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We Made a Garden

We Made a Garden

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Being so very historic, you’ll need to excuse the quality of these pre-digital photos – or don’t, if you’d rather not). It has been hailed as everything from a blueprint for the creation of a modern cottage garden to a feminist manifesto. We knocked out the bricked-up window and dug out clay to a further depth of twelve inches, passing it out through the window to a waiting skip. I also noticed how overbearing her husband was, and how she enjoyed doing things her own way later on when she gardened by herself.

This rear garden, the main garden to the cottage, was some way away: across a smaller garden behind the house, then hang a right, open the pale blue gate and pass down a narrow passage. First published in Britain in 1956 and never before available in America, We Made a Garden is the classic story of a unique and enduring English country garden. Sometimes in the summer my heart softens when I see its really pretty flat pink rosettes, but most of the time it is war.Fish negotiate the terrain of their garden, by turns separately and together, often with humorous collisions. Over the next few weeks, I levered up every brick from the non-cemented floor and carried them up the stairs, through the kitchen and all the way out to the back garden.

But in spring and summer, the house was a fine – warm – place to live and for the first time, after living in London, Bristol and Brighton, I fulfilled a life-long dream: living in the country. We all have a lot to learn and in every new garden there is a chance of finding inspiration - new flowers, different arrangements or fresh treatment for old subjects.That house holds so many memories and Sunday trips and pub lunches with you and Andrew are way up there. Very enjoyable read of an English couple creating a garden in a forsaken plot of land, in 1940s England. The Hogarth Press where I’m working, is in the heart of the literary world, with authors coming in all the time. The hornbeam came as whips, the yew as large pot-bound trees – bought cheaply second hand – and neither took long to establish and provide some privacy against the nosey folk. Margery Fish is entertaining and amusing but in this day and age, there is no place for the constant mentioning of Walter, the absolute domineering, tyrannical gobshite of a husband that not only disallowed Margery any autonomy in the garden, but actively delighted in wrecking her plans by pulling up plants, throwing soil from his projects on her work and generally berating her for every idea mentioned!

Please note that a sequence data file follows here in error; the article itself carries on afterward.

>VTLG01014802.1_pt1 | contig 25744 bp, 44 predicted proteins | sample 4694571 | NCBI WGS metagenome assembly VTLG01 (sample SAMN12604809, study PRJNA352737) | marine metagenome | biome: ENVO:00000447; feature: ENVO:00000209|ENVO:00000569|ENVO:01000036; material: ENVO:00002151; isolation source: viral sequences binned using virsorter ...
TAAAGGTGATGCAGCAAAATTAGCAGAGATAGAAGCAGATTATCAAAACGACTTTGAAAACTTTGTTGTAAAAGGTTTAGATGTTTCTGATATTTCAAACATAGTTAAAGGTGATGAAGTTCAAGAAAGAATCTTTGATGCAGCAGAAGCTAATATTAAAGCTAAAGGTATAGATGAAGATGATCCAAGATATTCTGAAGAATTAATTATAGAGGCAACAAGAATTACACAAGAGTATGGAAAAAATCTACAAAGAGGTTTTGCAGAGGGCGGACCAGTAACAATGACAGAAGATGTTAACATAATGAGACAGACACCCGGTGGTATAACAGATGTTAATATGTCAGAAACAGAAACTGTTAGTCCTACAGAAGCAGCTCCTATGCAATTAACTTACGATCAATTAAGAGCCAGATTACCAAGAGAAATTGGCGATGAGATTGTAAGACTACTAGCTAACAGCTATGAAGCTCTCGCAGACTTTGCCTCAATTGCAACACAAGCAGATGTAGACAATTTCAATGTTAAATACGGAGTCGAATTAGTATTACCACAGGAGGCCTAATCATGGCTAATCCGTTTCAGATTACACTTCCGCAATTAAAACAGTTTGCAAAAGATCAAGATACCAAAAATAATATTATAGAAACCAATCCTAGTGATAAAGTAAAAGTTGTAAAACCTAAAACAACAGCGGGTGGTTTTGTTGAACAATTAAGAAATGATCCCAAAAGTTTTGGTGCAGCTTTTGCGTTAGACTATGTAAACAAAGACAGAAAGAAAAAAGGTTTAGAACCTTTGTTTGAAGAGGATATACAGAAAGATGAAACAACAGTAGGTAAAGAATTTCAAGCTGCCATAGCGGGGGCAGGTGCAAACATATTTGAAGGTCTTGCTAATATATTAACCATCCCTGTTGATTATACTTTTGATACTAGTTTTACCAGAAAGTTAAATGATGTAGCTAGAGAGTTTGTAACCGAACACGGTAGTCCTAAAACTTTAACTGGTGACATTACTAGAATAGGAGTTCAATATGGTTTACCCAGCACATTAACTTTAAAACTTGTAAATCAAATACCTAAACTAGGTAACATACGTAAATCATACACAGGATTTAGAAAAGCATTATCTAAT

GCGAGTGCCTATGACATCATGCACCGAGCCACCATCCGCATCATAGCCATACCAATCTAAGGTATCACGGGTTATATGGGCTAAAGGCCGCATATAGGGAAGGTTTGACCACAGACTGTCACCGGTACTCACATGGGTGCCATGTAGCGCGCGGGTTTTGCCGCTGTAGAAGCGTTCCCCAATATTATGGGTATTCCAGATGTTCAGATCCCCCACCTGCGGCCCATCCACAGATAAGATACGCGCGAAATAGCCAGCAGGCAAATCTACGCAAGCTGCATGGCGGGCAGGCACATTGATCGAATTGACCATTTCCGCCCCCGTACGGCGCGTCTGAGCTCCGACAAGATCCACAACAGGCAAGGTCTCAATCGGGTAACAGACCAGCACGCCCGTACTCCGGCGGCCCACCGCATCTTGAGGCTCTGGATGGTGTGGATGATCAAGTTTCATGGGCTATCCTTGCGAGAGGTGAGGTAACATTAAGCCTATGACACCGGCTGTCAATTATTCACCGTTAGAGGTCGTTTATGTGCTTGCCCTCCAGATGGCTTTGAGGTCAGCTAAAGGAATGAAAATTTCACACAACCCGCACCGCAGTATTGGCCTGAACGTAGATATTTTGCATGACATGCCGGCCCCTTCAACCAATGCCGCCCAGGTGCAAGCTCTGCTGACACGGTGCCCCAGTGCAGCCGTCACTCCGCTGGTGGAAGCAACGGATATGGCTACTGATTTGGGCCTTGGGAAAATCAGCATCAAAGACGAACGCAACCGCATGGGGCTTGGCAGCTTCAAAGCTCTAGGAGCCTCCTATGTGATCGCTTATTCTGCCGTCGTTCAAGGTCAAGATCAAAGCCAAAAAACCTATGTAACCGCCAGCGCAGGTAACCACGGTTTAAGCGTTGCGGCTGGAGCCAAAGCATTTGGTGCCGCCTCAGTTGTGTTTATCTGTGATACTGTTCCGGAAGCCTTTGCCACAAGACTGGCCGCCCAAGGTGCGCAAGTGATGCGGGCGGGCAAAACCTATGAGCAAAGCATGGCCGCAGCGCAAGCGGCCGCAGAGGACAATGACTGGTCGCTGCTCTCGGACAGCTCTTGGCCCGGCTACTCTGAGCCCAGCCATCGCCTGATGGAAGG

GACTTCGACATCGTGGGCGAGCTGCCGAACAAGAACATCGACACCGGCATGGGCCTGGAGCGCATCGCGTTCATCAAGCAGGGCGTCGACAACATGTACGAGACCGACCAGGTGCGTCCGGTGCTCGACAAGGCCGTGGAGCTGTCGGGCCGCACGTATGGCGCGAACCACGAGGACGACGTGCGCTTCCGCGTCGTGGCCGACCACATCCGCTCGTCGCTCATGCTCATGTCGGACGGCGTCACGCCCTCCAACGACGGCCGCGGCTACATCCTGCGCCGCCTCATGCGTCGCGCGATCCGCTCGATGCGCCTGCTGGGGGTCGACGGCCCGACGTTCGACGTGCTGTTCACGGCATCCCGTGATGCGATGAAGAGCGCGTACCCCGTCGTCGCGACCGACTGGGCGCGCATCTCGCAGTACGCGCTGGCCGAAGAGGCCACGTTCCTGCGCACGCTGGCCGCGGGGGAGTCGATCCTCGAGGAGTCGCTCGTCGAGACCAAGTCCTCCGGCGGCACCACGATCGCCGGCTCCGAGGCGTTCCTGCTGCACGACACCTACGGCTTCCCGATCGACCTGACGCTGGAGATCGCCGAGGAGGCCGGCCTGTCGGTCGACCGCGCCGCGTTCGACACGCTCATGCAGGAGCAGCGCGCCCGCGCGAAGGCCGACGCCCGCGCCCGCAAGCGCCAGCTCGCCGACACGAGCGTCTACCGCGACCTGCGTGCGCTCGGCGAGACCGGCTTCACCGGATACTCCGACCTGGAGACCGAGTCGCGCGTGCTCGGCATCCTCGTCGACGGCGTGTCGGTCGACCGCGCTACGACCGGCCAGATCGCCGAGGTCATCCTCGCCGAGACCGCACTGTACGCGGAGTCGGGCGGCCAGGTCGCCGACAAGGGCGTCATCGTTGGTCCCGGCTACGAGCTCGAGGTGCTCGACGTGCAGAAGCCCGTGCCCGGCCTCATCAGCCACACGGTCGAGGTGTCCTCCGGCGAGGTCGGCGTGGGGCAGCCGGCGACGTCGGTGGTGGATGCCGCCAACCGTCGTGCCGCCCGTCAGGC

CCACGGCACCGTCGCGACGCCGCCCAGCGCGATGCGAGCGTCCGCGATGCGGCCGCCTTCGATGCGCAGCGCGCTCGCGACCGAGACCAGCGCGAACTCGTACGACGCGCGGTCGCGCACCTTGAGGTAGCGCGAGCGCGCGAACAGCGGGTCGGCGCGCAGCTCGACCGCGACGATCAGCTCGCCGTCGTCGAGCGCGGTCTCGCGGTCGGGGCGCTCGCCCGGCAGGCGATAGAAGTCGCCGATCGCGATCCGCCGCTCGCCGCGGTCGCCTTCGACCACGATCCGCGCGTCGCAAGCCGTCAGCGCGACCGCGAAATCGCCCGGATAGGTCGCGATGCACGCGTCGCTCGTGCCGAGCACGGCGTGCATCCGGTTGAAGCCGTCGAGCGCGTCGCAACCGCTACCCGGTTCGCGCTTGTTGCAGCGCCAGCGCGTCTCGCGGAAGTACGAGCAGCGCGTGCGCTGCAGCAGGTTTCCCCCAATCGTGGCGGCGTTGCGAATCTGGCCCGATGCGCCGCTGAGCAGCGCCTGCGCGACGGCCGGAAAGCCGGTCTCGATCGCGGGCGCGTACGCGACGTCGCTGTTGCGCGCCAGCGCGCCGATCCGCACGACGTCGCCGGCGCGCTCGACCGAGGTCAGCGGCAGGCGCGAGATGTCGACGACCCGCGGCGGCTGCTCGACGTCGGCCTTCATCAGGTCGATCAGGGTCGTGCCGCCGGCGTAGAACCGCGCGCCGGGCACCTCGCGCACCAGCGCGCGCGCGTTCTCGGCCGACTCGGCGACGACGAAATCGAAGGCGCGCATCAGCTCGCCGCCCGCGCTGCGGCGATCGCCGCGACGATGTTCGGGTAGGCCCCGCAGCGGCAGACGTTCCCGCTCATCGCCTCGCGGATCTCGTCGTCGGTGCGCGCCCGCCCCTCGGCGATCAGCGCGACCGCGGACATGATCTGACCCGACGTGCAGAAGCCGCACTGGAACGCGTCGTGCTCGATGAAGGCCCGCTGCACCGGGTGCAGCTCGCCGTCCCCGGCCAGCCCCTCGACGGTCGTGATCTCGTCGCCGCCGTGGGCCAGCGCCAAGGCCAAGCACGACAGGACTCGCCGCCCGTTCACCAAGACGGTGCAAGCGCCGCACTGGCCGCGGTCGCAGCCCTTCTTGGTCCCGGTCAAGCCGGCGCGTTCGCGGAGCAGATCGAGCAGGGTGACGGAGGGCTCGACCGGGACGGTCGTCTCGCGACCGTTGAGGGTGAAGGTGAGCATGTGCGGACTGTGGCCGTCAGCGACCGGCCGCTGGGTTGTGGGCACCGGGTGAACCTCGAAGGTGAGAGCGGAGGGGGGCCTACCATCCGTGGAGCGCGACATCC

Her many articles and books inspired garden enthusiasts with her easy read knowledge and observation. The previous owner grew her vegetables here and, for decades, she’d dug in compost and she’d dug in manure. For younger bookworms – and nostalgic older ones too – there’s the Slightly Foxed Cubs series, in which we’ve reissued a number of classic nature and historical novels.

This book charmed me by the cover and hypnotized me with old-fashioned language, both British and Latin.

And you’d think that an unknown room, an unknown extra floor, might be the sort of thing they’d point out. The Rayburn heated the kitchen and most of the downstairs, gave us scalding hot water, cooked most of our food and warmed our buns.This is a charming little book by Margery Fish, offering anecdotal history of the choosing and planting of a home garden in England. Probably the least popular review on my blog, which still draws ire to this day, is Elizabeth West’s Hovel in the Hills, which I disliked because she had no sense of humour and really just wanted to record how wonderful she was. And I never stopped saying the most scathing things about gardeners, what fools they were always to be working and never enjoying their gardens, and what was the good of having a lovely garden if you never had time to sit in it and enjoy it? It’s one of a (not very) regular series of posts about gardens and houses we’ve owned over the years. I often wonder why some zealous gardening relation did not slay me with fork and spade in my unenlightened years.



  • Fruugo ID: 258392218-563234582
  • EAN: 764486781913
  • Sold by: Fruugo

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